BOSTON CONTEMPORARY DANCE FESTIVAL This eighth incarnation of Urbanity Dance’s celebration of artistry from around the country goes virtual, and without a physical location and proscenium performances, organizers are exploring new avenues of creativity and access. In addition to an open class, workshop, and a community conversation about how the arts can move forward during COVID, two showcases will stream Saturday evening. The 6 p.m. showing features work performed and filmed in a stage setting, while the 8 p.m. highlights dance specially made for film. Aug. 15, pay what you can. bostoncontemporarydance.org



Visual Arts

SELF-PORTRAIT IN TUXEDO I don’t know that it’s the most famous painting in Harvard Art Museums’s storied collection — there’s some stiff, stiff competition — but Max Beckmann’s “Self-Portrait in Tuxedo,” from 1927, is surely among the marquee works. What makes it so popular? Well, it’s dark, playful, enigmatic, confident. For Harvard’s head of modern and contemporary art, Lynette Roth, the appeal is less about popularity than the piece’s significance to the oeuvre of an artist who painted more than 40 self-portraits. Roth leads a lecture for the online audience, recorded just a few weeks ago. The museum, despite state guidance, remains indefinitely closed. vimeo.com/436841096


WELCOME TO THE FUTURE, I HATE IT HERE: A SERIES BY MIKE HINSON The artist, a Brooklyn illustrator formerly of BuzzFeed and currently with TikTok, created these fraught, goofy cyberpunk posters before COVID-19. Still, they reflect our off-kilter time. Their dystopian messages touch on themes of technology, privacy, violence, and social accommodation. On view in the gallery and online. Through Sept. 3. Carol Schlosberg Alumni Gallery, Montserrat College of Art, 23 Essex St., Beverly. www.montserrat.edu/portfolio-item/welcome-to-the-future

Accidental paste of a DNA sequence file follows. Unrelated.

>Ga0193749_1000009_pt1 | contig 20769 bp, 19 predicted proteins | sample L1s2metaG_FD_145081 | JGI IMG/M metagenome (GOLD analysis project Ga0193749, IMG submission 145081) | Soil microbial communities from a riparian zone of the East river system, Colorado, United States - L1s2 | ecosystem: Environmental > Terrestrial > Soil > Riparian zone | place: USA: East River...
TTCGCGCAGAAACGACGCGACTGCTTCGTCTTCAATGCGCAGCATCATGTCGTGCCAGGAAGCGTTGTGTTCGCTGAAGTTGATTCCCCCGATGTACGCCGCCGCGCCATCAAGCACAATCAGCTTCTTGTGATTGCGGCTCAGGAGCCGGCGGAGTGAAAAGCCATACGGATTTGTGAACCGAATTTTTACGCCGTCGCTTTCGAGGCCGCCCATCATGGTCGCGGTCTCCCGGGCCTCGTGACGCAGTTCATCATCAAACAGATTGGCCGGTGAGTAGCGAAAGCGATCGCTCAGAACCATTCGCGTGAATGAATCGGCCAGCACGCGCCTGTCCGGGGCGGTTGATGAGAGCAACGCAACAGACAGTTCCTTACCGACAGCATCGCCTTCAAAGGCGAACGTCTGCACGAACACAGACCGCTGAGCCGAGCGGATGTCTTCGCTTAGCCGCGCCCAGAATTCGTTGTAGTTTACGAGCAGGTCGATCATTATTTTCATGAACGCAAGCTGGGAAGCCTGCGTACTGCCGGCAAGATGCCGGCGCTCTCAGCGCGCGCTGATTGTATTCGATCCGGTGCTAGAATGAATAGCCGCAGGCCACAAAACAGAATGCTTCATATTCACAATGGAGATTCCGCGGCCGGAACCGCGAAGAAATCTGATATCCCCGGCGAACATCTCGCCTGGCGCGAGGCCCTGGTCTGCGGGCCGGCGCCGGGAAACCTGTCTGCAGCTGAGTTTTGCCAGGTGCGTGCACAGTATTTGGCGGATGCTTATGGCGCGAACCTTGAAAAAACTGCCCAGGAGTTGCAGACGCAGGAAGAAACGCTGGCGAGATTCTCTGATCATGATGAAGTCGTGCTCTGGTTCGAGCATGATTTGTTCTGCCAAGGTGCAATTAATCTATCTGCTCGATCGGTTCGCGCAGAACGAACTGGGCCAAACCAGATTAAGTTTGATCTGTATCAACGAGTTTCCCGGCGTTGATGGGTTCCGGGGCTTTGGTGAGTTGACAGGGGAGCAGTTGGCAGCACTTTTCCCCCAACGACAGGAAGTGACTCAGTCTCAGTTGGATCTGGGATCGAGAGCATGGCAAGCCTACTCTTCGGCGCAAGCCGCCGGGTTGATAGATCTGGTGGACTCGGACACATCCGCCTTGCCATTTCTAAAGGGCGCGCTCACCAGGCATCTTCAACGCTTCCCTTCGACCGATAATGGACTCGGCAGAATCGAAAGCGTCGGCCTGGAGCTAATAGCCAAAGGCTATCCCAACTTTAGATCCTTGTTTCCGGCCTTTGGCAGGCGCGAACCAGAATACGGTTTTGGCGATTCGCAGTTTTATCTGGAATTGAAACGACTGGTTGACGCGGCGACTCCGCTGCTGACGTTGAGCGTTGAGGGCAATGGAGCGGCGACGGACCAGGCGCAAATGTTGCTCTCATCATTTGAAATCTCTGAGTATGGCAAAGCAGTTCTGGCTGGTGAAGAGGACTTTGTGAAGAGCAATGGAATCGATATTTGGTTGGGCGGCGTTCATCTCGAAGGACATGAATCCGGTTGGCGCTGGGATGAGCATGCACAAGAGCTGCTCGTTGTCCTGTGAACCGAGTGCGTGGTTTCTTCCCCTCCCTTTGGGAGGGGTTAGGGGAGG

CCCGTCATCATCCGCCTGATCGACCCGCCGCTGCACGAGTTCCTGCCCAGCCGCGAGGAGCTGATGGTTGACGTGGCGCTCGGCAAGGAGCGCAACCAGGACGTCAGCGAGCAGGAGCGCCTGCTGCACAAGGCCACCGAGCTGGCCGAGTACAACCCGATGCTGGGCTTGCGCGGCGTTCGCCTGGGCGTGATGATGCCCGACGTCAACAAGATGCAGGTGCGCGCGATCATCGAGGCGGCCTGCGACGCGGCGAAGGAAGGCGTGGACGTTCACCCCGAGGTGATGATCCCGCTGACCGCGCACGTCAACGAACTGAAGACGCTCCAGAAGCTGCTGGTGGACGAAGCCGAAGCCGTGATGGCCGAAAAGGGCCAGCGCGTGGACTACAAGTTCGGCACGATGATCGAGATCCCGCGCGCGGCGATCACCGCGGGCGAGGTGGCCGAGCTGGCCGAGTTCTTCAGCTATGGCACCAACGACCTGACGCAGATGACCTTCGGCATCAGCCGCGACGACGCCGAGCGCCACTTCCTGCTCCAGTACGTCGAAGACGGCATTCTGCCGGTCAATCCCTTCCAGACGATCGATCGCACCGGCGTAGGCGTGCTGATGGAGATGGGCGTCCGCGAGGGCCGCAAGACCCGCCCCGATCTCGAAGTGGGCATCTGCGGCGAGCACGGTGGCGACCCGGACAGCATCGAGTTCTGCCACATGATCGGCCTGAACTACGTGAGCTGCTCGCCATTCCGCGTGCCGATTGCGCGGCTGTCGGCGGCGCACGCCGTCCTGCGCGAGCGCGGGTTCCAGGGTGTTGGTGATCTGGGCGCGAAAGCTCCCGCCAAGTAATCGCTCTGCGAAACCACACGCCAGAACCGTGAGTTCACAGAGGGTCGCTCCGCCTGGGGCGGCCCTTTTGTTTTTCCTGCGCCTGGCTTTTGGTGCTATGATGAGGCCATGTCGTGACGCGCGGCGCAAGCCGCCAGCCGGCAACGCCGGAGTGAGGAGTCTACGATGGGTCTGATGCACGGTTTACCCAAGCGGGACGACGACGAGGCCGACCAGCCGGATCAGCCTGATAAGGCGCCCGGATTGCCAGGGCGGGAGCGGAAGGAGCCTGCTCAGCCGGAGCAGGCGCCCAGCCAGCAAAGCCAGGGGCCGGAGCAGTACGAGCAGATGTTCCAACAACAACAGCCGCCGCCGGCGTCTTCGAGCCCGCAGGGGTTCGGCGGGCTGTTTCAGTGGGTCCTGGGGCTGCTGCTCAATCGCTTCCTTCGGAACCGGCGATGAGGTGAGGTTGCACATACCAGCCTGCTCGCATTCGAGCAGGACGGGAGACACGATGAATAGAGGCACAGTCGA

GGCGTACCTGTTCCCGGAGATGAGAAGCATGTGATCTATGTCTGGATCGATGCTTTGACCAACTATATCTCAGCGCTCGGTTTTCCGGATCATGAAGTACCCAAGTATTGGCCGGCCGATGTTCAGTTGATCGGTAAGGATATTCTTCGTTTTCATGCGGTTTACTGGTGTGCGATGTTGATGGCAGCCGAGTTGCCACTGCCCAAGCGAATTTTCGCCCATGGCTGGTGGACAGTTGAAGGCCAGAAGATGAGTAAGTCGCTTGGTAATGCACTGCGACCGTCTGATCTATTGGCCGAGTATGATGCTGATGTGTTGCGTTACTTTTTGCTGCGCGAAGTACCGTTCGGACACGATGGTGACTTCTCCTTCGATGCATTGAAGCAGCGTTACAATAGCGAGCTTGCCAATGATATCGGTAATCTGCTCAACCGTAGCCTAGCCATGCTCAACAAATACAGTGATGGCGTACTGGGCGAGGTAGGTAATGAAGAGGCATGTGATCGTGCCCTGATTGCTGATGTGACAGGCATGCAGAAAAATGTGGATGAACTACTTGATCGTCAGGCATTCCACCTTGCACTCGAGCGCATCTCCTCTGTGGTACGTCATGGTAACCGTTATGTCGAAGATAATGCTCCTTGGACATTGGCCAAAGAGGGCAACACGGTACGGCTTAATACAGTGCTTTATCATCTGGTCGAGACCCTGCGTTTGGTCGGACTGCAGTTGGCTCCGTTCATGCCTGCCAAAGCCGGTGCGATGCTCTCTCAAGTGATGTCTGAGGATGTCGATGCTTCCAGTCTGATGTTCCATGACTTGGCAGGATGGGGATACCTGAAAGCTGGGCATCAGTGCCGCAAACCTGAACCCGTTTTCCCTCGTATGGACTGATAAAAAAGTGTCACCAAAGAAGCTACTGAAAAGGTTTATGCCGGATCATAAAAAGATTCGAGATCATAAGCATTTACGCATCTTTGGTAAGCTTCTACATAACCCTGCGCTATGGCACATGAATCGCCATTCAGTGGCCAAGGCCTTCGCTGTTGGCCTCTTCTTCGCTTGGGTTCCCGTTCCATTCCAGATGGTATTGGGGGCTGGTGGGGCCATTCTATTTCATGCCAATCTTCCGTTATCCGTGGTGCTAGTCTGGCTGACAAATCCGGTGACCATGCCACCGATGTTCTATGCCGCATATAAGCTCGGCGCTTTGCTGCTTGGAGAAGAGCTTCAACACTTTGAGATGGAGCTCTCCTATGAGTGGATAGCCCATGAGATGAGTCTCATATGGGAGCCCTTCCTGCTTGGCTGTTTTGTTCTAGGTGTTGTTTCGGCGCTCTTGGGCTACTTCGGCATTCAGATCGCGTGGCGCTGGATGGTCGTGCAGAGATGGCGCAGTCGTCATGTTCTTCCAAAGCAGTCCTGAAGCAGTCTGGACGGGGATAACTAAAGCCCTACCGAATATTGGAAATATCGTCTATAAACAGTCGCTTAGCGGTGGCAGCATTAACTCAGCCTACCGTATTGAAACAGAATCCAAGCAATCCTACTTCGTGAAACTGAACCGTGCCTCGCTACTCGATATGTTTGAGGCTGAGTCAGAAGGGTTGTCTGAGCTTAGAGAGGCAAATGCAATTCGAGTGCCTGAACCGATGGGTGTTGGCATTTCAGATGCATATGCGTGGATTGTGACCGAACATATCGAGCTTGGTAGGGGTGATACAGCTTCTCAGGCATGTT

COMEDY QUARANTINE This Instagram-based show turns in its 100th episode with Stoneham native Josh Gondelman (whose new podcast “Make My Day” is essential listening for happy-making), Maggie Maye, Eli Olsberg, Molly Ruben-Long, Christina Catherine Martinez, and the comedy of twins Max & Nicky. Aug. 14, 10 p.m., free. Instagram: @comedyquarantine

COLIN AND BRAD: STREAM OF CONSCIOUSNESS Improv comedy is one of the tougher forms to pull off in the age of social distancing, but Colin Mochrie and Brad Sherwood of “Whose Line Is It Anyway?” are old hands, and will be taking to Zoom in this show with local promoters the Boch Center, Laugh Boston, and John Tobin Presents. Aug. 15, 8 p.m., $35. www.bochcenter.org

COMEDY JUICE PRESENTS: BEST OF SOCIAL DISTANCING CLUB Chris Bowers hosts this stand-up showcase featuring former Boston comic Myq Kaplan (who released some of his best work on his new album “A.K.A.” in May), musical comic Kristin Key, Katrina Davis, and BT. Aug. 20, 9 p.m., $10-$30. www.nowherecomedyclub.com/



CORALINE Jessica Stockton Bagnulo, co-owner of Greenlight Bookstore in Brooklyn, will read Newbery Medal-winning author Neil Gaiman’s modern classic, “Coraline,” over Zoom. Later adapted into a movie, the story delves into the tale of Coraline, a young girl who steps through a door into a house strangely similar to her own. The reading group is geared for kids ages 9 to 12. Aug. 18, 6 p.m., free. www.greenlightbookstore.com/bookgroups


HOW TO SPOT A BUTTERFLY Professional naturalist and author Pat Sutton will teach participants about butterflies’ life cycle and how they play into the fabric of the plant world. Learn about her butterfly spotting adventures in Cape May, N.J., Alaska, Mexico, and elsewhere. Aug. 20, 6 p.m., free. www.wheatonarts.org/virtual-eco-week